Georgea Kovanis/Detroit Free Press—Think everyone you know will be shopping during all those Thanksgiving and Black Friday sales?
You may be surprised to learn lots of them will be having a second slice of pie and sleeping late.
“I’m extremely price conscious,” said Andrea Westfall, 36, of Sterling Heights, adding that she reads sale circulars, compares prices and will “bend over backward to use a coupon.”
And when it comes to hitting the stores this Thursday or Friday, “there’s no deal good enough that I will brave those crowds.”
“There’s always going to be a sale.”
While there’s no denying that lots of shoppers love Black Friday — the thrill of the hunt, the huge concentration of sales spread over a long weekend when most people aren’t working, the social aspect of spending time with friends, soaking in the sights and sounds of the season — Westfall’s attitude represents the sentiment of a growing contingent of shoppers.
We know that shoppers like Westfall have no plans to join the 33 million consumers who are expecting to shop in stores or online on Thanksgiving, according to a National Retail Federation survey. And they have no plans to join the 97 million who say they plan to shop on Black Friday, the day after Thanksgiving and the traditional start of the holiday shopping season.
These shoppers skip the frenzy because they pay close attention to deal-oriented websites and track advertisements and prices frequently enough that they know Black Friday isn’t the only day to get a deal.
“I think the savviest shopper is the one that is probably the least affected by Black Friday,” said Ken Nisch, chairman of JGA, a retail design and brand strategy firm based in Southfield. “When they see the advertisement for the deals, they already understand if it is a good deal and what the alternatives are to an equal or better deal.”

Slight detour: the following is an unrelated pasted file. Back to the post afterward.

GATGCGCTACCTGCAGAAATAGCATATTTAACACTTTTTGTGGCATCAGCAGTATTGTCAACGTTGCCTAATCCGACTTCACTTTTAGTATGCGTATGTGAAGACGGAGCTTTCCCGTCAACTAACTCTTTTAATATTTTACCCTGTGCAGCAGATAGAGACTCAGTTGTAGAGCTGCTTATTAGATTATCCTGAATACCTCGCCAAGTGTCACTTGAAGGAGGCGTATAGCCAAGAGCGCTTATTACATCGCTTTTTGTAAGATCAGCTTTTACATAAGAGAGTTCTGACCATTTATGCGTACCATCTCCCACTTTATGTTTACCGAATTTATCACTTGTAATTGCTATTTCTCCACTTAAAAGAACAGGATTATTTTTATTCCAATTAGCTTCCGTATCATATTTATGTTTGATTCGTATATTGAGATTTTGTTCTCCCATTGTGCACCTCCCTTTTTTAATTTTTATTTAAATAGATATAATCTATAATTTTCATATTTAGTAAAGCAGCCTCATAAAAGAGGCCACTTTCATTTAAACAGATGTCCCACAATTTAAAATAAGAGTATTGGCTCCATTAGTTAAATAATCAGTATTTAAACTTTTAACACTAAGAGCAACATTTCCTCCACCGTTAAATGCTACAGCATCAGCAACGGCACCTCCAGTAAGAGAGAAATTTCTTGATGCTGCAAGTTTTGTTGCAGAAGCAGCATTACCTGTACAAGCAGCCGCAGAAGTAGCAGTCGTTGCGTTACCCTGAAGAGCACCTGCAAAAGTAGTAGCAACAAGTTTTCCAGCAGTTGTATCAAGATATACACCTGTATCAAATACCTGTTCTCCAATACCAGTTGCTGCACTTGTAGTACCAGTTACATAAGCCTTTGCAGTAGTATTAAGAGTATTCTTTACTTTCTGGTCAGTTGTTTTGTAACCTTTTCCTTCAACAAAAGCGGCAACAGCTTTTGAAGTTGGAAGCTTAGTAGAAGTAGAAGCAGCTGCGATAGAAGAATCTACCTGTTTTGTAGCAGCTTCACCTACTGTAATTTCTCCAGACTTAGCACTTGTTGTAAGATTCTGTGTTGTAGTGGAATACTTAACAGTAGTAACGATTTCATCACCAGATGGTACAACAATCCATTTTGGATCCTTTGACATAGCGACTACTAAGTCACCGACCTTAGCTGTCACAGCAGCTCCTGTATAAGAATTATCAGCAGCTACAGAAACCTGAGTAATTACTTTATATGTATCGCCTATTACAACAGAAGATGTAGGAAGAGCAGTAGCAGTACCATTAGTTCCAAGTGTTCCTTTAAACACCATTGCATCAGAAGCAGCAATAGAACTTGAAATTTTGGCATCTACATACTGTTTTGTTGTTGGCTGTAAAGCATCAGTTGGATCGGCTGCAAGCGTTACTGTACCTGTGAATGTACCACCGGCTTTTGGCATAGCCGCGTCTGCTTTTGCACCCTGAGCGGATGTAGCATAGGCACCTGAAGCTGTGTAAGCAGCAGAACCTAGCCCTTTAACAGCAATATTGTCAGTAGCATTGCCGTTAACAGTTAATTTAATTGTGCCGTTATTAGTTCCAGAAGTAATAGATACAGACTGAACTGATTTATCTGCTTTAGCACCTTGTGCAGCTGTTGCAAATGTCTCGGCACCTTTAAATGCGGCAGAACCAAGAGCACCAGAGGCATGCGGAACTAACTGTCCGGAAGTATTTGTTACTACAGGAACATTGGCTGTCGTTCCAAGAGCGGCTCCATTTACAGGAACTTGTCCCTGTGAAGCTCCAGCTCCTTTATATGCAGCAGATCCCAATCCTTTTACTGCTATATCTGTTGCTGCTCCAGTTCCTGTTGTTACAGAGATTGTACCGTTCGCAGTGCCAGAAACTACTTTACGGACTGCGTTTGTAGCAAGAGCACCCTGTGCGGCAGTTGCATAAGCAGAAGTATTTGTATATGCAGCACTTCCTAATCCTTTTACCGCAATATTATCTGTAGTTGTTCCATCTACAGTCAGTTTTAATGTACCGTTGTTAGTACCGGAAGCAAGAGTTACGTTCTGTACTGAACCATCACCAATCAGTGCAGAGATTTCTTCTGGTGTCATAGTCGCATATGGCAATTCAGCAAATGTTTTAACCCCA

Sale-tracking consumer websites such as Gotta Deal (www.gottadeal.com) and Black Friday Ads (www.bfads.net) have an incredible record when it comes to obtaining copies of Thanksgiving night and Black Friday ads before they’re released by stores.
Releasing them early gives shoppers time to study what will be on sale and search for better deals, which are certainly out there.
“There are definitely some great deals on Black Friday,” said Matthew Ong, senior retail analyst for NerdWallet, a personal finance site based in San Francisco. “But a lot of items on sale in the store are things you could have found for the same price or less during the year.”
The KitchenAid Classic Plus Stand Mixer that Target plans to sell for $199 during its Thanksgiving/Black Friday sale was actually less expensive earlier in the month. According to NerdWallet, the Target website sold the mixer for $183.99 on Nov. 8. Target said it would have no comment on the NerdWallet study.
Meanwhile, Macy’s is advertising a Thanksgiving/Black Friday Tommy Hilfiger faux leather jacket for $79.99 — the same price the jacket sold for during the store’s Veterans Day sale, according to NerdWallet.
“Macy’s has compelling promotions throughout the year with many occurring throughout the holiday season,” Andrea Schwartz, Macy’s spokeswoman, said in a statement e-mailed to the Free Press. “Although an item may have been on sale for a certain price prior, we have hundreds of fabulous Black Friday door busters.”